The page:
Interview by Julia Calver
In part one of our interview, Caitlin Hinshelwood explains the background to the exhibition, her research and the inspiration behind some of the individual pieces.
Kissing the Shuttle is a term that was used by weavers to describe a process of drawing thread through the eye of the shuttle using your mouth. It was seen as a possible contributing factor to the spread of tuberculosis and causing lung diseases—the use of mouth shuttles was eventually outlawed in the 1950’s. I liked the dichotomy of the term, at once sounding romantic, affectionate, but also indicating a potential cause of strife for the workers. I found this a reoccurring contrast in my research—women often described feeling great affection for their tools and machinery—seeing them as an extension of themselves—but at the same time the factories presented harsh working environments. Many women also described their time in factory work as some of the best years of their lives despite the hardships. I felt using the term as the title somehow encapsulated these contradictions.
I’d already begun some initial research into banners at the People’s History Museum, Manchester so when I started working on the exhibition I knew I wanted to look into the The Vaughan Williams Memorial Library’s (VWML) collection of working and industrial song. I quickly realised the textiles and mining industries gave the greatest source of material and began by researching both as well as looking into industrial folklore and folk traditions. I suppose folk is often most associated with rural life and industrialisation is seen as at odds with folk traditions so I was interested to see how practices were absorbed or developed in spite of, or because of, industrial life. I am often drawn to things to do with work and making. My desire to focus on textile factories specifically is linked to the fact I make textiles and therefore to some sense of lineage and to honoring that in some way.
I have a long-standing interest in folk traditions and folk arts and I often reference this in my work already so it was really exciting for me to work with the archives. I knew that I could have found any number of avenues to pursue within the collections. I didn’t really know what I’d find and I began by researching quite widely—reading, listening to music, and watching videos. I loved looking through the photographic archives. I took a lot of inspiration from folk costume and seeing these decorative costumes against the industrial landscape of the towns where performances happened.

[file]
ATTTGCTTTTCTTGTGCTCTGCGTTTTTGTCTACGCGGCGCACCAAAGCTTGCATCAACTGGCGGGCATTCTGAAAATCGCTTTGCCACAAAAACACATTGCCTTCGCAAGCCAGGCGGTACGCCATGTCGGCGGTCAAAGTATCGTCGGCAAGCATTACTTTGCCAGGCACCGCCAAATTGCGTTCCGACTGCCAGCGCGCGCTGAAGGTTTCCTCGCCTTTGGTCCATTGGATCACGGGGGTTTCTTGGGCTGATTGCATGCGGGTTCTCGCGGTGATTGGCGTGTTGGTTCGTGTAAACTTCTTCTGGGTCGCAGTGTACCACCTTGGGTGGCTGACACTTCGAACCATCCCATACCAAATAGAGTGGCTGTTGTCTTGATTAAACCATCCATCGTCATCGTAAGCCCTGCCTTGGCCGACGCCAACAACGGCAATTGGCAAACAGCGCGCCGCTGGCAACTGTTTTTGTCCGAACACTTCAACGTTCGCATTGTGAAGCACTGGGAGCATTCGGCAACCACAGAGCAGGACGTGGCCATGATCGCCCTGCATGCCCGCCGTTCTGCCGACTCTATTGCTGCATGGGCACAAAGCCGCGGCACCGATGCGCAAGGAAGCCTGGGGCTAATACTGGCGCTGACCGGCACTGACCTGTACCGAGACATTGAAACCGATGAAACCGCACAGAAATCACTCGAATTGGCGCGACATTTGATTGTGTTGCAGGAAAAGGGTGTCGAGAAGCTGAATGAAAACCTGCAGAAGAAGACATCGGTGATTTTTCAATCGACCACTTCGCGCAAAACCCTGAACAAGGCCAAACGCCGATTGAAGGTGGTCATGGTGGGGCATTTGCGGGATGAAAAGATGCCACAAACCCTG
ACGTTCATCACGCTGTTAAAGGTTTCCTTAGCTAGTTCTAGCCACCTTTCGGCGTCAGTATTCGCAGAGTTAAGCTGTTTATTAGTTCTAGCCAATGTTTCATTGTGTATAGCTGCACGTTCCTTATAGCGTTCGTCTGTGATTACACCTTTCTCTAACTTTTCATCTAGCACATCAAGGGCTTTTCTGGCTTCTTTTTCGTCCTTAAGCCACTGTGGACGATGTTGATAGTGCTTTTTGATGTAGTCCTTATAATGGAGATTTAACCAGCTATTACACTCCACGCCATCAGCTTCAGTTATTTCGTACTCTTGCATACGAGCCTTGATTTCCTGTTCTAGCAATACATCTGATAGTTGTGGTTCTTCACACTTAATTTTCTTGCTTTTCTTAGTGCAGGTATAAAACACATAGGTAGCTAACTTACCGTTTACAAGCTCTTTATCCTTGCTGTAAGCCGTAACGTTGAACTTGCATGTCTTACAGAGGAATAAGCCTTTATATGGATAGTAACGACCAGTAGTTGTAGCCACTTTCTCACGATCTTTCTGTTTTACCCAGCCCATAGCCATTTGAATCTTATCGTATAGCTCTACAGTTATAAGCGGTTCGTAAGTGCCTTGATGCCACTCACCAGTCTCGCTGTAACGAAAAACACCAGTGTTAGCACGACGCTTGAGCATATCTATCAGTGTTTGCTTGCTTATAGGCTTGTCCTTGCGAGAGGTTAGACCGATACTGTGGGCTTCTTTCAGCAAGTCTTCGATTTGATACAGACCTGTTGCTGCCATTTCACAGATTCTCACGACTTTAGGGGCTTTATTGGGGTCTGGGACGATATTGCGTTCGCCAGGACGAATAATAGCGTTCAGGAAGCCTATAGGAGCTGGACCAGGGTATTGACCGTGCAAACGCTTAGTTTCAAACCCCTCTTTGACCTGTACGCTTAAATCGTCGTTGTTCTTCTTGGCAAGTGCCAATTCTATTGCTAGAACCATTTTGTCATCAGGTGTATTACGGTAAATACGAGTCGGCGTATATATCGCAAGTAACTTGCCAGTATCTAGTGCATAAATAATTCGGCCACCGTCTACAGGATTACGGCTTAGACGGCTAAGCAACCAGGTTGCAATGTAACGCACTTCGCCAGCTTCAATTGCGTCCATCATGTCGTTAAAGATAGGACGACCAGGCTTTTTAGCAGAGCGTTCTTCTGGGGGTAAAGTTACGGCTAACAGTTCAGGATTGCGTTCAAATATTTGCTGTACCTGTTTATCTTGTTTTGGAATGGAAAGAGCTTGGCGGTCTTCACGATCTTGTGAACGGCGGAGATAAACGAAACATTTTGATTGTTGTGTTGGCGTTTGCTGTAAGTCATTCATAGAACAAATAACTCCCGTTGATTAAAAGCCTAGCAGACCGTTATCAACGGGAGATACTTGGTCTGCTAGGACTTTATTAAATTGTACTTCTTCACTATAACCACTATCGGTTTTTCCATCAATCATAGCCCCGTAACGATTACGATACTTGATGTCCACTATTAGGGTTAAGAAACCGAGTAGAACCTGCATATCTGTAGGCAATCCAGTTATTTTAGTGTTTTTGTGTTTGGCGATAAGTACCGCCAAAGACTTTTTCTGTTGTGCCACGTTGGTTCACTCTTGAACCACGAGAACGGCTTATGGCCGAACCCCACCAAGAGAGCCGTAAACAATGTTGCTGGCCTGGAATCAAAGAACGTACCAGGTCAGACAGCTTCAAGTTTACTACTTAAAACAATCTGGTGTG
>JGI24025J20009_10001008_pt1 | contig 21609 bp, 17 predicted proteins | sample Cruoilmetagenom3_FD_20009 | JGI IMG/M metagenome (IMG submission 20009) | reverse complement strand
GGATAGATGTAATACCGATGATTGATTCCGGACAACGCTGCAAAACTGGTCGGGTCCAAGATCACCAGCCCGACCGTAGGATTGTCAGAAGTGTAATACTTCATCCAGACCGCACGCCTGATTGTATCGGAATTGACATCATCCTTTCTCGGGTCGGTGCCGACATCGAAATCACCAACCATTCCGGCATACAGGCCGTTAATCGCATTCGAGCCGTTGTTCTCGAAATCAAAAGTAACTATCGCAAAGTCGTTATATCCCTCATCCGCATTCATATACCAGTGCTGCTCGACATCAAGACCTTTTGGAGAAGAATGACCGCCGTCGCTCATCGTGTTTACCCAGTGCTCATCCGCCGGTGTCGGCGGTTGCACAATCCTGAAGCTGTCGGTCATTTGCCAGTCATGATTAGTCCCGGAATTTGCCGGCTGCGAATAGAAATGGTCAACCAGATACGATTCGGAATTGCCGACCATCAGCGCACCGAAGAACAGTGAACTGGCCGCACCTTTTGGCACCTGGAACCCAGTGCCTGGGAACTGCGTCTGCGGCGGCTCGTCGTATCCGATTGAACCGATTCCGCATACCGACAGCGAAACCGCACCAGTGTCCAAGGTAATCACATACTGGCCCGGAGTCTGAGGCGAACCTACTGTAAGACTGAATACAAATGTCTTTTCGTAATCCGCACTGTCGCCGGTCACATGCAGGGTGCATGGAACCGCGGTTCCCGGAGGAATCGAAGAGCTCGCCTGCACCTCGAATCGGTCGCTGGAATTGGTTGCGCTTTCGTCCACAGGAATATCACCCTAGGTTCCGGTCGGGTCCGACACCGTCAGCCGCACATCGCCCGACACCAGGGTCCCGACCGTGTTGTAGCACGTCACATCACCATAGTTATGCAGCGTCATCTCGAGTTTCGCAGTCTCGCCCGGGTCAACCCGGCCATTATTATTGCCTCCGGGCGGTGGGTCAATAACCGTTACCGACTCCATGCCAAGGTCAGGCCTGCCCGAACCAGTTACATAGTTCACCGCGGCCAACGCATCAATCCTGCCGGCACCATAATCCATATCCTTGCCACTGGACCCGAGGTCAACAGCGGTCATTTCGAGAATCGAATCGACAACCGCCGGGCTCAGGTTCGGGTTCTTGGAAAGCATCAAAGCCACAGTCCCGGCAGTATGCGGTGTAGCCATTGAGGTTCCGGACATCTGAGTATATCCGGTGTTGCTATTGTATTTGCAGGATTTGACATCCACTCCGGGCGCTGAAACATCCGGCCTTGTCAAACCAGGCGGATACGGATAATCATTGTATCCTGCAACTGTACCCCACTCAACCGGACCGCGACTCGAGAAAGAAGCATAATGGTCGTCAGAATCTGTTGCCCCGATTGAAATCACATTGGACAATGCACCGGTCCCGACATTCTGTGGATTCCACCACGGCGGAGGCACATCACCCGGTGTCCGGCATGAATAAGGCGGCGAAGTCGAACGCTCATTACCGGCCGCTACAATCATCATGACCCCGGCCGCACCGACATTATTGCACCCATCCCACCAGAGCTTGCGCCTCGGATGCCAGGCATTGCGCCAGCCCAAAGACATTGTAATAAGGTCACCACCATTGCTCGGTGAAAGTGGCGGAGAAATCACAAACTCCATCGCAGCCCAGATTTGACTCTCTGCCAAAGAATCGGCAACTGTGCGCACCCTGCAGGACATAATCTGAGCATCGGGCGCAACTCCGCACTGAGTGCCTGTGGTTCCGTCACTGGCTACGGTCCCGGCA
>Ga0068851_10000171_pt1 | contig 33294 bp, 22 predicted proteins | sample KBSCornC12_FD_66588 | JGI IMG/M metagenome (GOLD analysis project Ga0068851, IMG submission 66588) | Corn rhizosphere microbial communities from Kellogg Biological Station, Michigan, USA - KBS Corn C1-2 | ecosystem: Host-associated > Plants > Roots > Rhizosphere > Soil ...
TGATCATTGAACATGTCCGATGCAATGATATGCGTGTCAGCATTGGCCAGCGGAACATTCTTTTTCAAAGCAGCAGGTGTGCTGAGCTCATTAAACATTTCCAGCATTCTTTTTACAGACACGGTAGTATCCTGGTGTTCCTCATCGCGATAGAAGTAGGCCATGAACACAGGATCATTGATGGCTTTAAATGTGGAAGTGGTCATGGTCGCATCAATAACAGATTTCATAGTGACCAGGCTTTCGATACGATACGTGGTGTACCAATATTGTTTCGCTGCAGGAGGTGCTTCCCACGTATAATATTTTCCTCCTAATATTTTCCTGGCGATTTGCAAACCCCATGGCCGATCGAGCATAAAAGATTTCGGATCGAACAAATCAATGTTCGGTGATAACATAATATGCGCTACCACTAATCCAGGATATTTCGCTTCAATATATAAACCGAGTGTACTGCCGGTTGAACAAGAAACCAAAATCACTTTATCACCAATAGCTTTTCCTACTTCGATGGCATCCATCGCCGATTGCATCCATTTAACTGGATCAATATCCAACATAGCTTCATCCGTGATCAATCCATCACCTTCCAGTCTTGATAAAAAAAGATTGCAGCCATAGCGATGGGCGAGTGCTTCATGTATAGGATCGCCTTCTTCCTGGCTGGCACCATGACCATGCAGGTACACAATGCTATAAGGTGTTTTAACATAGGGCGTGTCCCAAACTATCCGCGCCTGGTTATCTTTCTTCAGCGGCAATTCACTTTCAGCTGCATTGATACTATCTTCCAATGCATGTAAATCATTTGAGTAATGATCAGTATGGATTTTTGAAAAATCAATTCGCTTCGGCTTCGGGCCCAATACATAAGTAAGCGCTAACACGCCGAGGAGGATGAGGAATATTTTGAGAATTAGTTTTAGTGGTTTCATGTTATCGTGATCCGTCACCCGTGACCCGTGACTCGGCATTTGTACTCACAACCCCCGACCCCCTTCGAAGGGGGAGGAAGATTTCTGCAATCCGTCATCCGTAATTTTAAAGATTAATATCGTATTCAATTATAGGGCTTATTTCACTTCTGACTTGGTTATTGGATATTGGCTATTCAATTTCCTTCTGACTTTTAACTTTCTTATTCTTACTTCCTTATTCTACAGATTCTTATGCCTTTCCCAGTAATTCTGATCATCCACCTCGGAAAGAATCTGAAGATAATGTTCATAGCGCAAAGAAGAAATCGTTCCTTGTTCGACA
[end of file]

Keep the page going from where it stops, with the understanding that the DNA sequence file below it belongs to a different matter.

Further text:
Laura Smyth (Library and Archives Director at EFDSS) was the first to introduce this custom to me whilst I was researching at the VWML. However, it subsequently came up in more of my reading and I was fascinated by how wide spread the custom was, with versions existing across the UK in many industries, ranging across the 20th century. During my research for the exhibition I realised I was drawn to displays of community, of friendship. I enjoyed the stories of the firm female camaraderie that developed during factory life—I felt this custom represented some of that. I was interested in how the custom was modified dependent on the industry, how it became connected to your trade. For example, in mills women might be pushed around in a cart full of bobbins or have bobbins sewn into their coat, whereas in other factories it might have been spark plugs. I wonder if the custom was a forerunner to modern day hen dos; it’s interesting seeing that development. I also appreciate this DIY approach to decoration making, to more spontaneous acts of creativity that were then passed on.
Creeling the Bride
In Bobbin, Creel and Banjo Levers some of the motifs refer to nicknames that were developed for machine parts such as fingers, banjo levers, shark’s mouth, horse’s head, named so because they visually resembled these things. Interestingly, in a book I found on cotton manufacturing, which had diagrams of looms, there were names like swan’s neck, duckbill and greyhound tail in the list of machine parts, implying these names made their way into technical vocabulary. I appreciated these creative ways of referring to mechanical objects, somehow making their alien nature more familiar.
Both works reference how the placement of tools was used to communicate within the factories. Rove bobbins were placed either upright or sideways on machinery to indicate a next stage in the process, or that another worker needed to replace something. These signs were considered ‘tricks of the trade’ something that developed organically and were passed on from one worker to another.
Mee Maw specifically refers to how lip reading and exaggerated movements were developed as a way to communicate in the noisy working environment. Gestures like a hand on the head or specific high-pitched whistles would let others know the foreman was coming. Fingers against the palm or certain arm movements were used to indicate time. But lip-reading was also used just to be able to continue talking to one another. I found all these ways of humanising the working experience, of finding ways to connect, really fascinating.
Bobbin, Creel and Banjo Levers